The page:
14. 14. Emerging Technology Development TECHNICAL COMMERCIAL DEVELOPMENT APPLICATION RELATIVE IMPORTANCE SCIENTIFIC RESEARCH TIME SCIENCE TECHNOLOGY COMMERCIALIZATION PHASES OF TECHNICAL ADVANCE RESEARCH DEVELOPMENT PRODUCTION MARKETING TIME PROGRESSION OF ACTIVITIES IN THE INNOVATION PROCESS Based on Models developed by Prof. William Hamilton 14
  15. 15. Emerging Technology Development TECHNICAL COMMERCIAL Discovery DEVELOPMENT APPLICATION •  Technological discontinuity RELATIVE IMPORTANCE -Risk Reward not understood SCIENTIFIC RESEARCH •  Convergence of independent streams of know-how -Chemistry/Biochemistry -Engineering -Software TIME SCIENCE TECHNOLOGY COMMERCIALIZATION PHASES OF TECHNICAL ADVANCE 15
  16. 16. Emerging Technology Development Competing TECHNICAL COMMERCIAL DEVELOPMENT APPLICATION Proving and Modalities Learning RELATIVE IMPORTANCE Competing SCIENTIFIC Applications •  Emergence of RESEARCH viable applications •  Intellectual property •  Market concepts TIME SCIENCE TECHNOLOGY COMMERCIALIZATION PHASES OF TECHNICAL ADVANCE 16
  17. 17. Emerging Technology Development TECHNICAL COMMERCIAL DEVELOPMENT APPLICATION Committing •  Selection of dominant design •  Creating industry structure RELATIVE IMPORTANCE SCIENTIFIC •  Claiming intellectual property RESEARCH •  Licensing/Acquiring synergistic technologies •  High levels of $$$ commitment Competing •  Increasing rate of competitive entry TIME •  First mover advantage •  Triggers of shakeout SCIENCE TECHNOLOGY COMMERCIALIZATION PHASES OF TECHNICAL ADVANCE RESEARCH DEVELOPMENT PRODUCTION MARKETING TIME PROGRESSION OF ACTIVITIES IN THE INNOVATION PROCESS 17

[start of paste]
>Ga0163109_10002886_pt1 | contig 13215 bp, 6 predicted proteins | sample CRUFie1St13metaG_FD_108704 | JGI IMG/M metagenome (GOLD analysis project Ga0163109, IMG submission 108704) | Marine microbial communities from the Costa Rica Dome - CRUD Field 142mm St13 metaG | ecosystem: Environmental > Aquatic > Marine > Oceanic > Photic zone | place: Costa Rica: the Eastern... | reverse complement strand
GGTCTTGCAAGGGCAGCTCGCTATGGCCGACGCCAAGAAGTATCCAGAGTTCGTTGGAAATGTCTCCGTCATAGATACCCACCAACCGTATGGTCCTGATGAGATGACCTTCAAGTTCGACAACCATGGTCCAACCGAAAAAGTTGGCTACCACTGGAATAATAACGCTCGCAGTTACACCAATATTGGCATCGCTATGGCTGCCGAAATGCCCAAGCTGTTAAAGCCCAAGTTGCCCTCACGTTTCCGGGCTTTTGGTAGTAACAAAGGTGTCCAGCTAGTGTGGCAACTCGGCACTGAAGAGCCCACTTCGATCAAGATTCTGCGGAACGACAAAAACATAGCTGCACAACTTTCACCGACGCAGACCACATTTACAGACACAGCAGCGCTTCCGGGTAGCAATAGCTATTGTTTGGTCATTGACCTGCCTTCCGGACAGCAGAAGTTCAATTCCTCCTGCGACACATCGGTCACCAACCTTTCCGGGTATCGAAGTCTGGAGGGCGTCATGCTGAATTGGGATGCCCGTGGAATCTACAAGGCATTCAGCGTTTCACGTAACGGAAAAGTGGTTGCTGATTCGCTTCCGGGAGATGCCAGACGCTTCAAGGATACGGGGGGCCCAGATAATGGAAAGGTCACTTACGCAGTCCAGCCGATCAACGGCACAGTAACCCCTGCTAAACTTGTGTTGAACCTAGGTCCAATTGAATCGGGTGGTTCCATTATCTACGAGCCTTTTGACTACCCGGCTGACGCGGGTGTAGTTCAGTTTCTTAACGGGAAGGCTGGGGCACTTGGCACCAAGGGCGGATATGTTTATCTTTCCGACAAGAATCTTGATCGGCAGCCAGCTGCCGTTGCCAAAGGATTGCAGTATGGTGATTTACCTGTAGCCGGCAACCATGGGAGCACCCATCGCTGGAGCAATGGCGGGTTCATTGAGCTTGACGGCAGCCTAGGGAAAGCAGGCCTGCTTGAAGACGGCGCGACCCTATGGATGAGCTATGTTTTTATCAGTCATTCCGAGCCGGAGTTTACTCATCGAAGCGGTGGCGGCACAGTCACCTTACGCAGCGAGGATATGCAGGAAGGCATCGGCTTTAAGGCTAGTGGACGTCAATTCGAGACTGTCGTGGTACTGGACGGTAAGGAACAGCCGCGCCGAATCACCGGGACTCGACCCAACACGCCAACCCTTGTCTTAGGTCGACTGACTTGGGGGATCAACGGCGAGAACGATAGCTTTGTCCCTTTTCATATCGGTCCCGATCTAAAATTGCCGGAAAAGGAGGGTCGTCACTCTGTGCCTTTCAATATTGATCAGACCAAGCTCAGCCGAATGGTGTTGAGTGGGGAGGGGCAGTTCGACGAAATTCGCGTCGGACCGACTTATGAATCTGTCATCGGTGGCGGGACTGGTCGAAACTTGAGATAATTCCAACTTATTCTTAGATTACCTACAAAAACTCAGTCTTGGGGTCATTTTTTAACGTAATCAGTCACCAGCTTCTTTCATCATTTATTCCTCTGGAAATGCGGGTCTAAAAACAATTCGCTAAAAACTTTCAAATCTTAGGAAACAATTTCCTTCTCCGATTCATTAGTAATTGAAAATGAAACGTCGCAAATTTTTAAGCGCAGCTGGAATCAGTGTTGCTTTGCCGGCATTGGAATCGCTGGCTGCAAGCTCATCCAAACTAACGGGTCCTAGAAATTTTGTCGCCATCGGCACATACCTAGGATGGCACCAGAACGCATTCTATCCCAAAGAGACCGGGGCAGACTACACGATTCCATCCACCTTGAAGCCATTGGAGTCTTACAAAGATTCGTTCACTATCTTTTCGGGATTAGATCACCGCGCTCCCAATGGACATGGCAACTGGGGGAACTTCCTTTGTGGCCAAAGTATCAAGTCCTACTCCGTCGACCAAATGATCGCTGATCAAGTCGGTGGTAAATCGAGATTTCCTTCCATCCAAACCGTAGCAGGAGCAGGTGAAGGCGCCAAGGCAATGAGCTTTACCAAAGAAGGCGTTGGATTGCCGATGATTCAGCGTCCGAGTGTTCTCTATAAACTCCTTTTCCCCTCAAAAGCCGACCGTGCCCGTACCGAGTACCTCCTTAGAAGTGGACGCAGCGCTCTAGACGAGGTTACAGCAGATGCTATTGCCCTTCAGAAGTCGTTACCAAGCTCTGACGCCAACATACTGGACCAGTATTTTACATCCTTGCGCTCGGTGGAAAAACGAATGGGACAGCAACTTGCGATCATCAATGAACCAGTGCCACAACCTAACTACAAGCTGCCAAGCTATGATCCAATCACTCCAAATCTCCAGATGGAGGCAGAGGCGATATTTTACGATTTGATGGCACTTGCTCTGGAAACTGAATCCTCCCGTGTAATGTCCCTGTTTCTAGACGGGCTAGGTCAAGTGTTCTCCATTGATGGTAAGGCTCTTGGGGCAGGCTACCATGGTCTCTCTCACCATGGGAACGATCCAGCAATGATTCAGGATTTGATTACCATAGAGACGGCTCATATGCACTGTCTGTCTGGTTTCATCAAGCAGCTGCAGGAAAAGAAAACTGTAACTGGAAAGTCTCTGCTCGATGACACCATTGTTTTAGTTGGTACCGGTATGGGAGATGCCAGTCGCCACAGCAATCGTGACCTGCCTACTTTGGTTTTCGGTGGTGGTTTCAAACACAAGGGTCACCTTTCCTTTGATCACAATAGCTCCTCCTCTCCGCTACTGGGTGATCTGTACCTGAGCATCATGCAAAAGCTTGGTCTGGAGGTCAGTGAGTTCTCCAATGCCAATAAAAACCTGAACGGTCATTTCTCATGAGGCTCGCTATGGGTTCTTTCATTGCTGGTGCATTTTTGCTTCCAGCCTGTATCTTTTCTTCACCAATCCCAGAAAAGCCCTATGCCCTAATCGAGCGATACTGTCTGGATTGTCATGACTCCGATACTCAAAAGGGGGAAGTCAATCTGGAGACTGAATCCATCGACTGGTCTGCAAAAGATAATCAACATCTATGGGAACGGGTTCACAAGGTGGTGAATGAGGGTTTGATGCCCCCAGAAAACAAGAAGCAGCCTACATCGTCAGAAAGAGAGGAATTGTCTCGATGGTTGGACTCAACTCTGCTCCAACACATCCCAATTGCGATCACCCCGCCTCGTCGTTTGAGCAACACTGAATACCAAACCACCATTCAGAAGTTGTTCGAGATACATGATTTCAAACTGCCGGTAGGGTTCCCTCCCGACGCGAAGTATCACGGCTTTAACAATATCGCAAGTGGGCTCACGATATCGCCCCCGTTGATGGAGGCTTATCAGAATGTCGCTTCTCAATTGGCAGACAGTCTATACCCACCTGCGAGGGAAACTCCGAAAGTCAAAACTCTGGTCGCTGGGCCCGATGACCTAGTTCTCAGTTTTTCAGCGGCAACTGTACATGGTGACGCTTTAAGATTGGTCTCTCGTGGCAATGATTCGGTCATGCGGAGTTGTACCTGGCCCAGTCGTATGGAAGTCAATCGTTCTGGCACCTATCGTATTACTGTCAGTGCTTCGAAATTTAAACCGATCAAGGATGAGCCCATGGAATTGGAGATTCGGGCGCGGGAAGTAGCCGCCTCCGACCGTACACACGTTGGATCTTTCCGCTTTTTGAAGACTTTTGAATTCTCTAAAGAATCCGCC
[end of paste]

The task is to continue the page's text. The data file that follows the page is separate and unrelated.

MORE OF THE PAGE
18. 18. Early Challenges •  The single largest challenge is CASH Dictates where you can go, how fast you can get there •  The world economy has made this harder •  Decide what you HAVE (not WANT): a technology, product, or company •  Align CASH with Exit •  Align management, investors and market opportunity •  Things can change, re-alignment is not easy 18
  19. 19. •  I should write a book called “Angel turned Devil” •  Third wave example •  Axela Example •  Take away: • Early capital has higher potential risk, higher potential gain but it has even less odds of paying out unless the business strategy is aligned with investment strategy 19
  20. 20. •  Founder/CEO •  Publish vs Profit •  Individual discovery vs corporate asset •  Deal with serial inventor/founder vs serial entrepreneur •  Expectation creation is important •  As the company’s domain expertise shifts; •  Does the hand off between inventor and company get easier or more complex? 20
  21. 21. Later •  Everyone has a shelf life and a moment of strength •  Understand it, plan for it, and make changes when needed •  This is very hard especially when it is yourself 21
  22. 22. How You Try to Change the Odds?   Understanding how important communication is   Failure is inevitable; understand it; scar tissue is important   Change is constant; embrace it   Always seek to know what you don’t know   The importance of passion alignment   Partner, Partner, Partner   What Ever you do: •  “Don’t’ Run Out of Money” 22
  23. 23. •  In the book the world is flat •  Small companies will act large •  Large companies will act small •  The two things that kill deals is time and greed 23
  24. 24. •  Cash is king!! •  Which is harder the first $20 Thousand or the last $20 Million? •  When they pass the cookies take some, no matter what it costs •  Balance the single dominant investor value •  Always be ready to learn •  Understand your own limits •  Strong and critical board is as important as good investors •  Good management wins over good technology •  Be honest with yourself, your fellow employees, and your investors 24
  25. 25. Start-Ups 25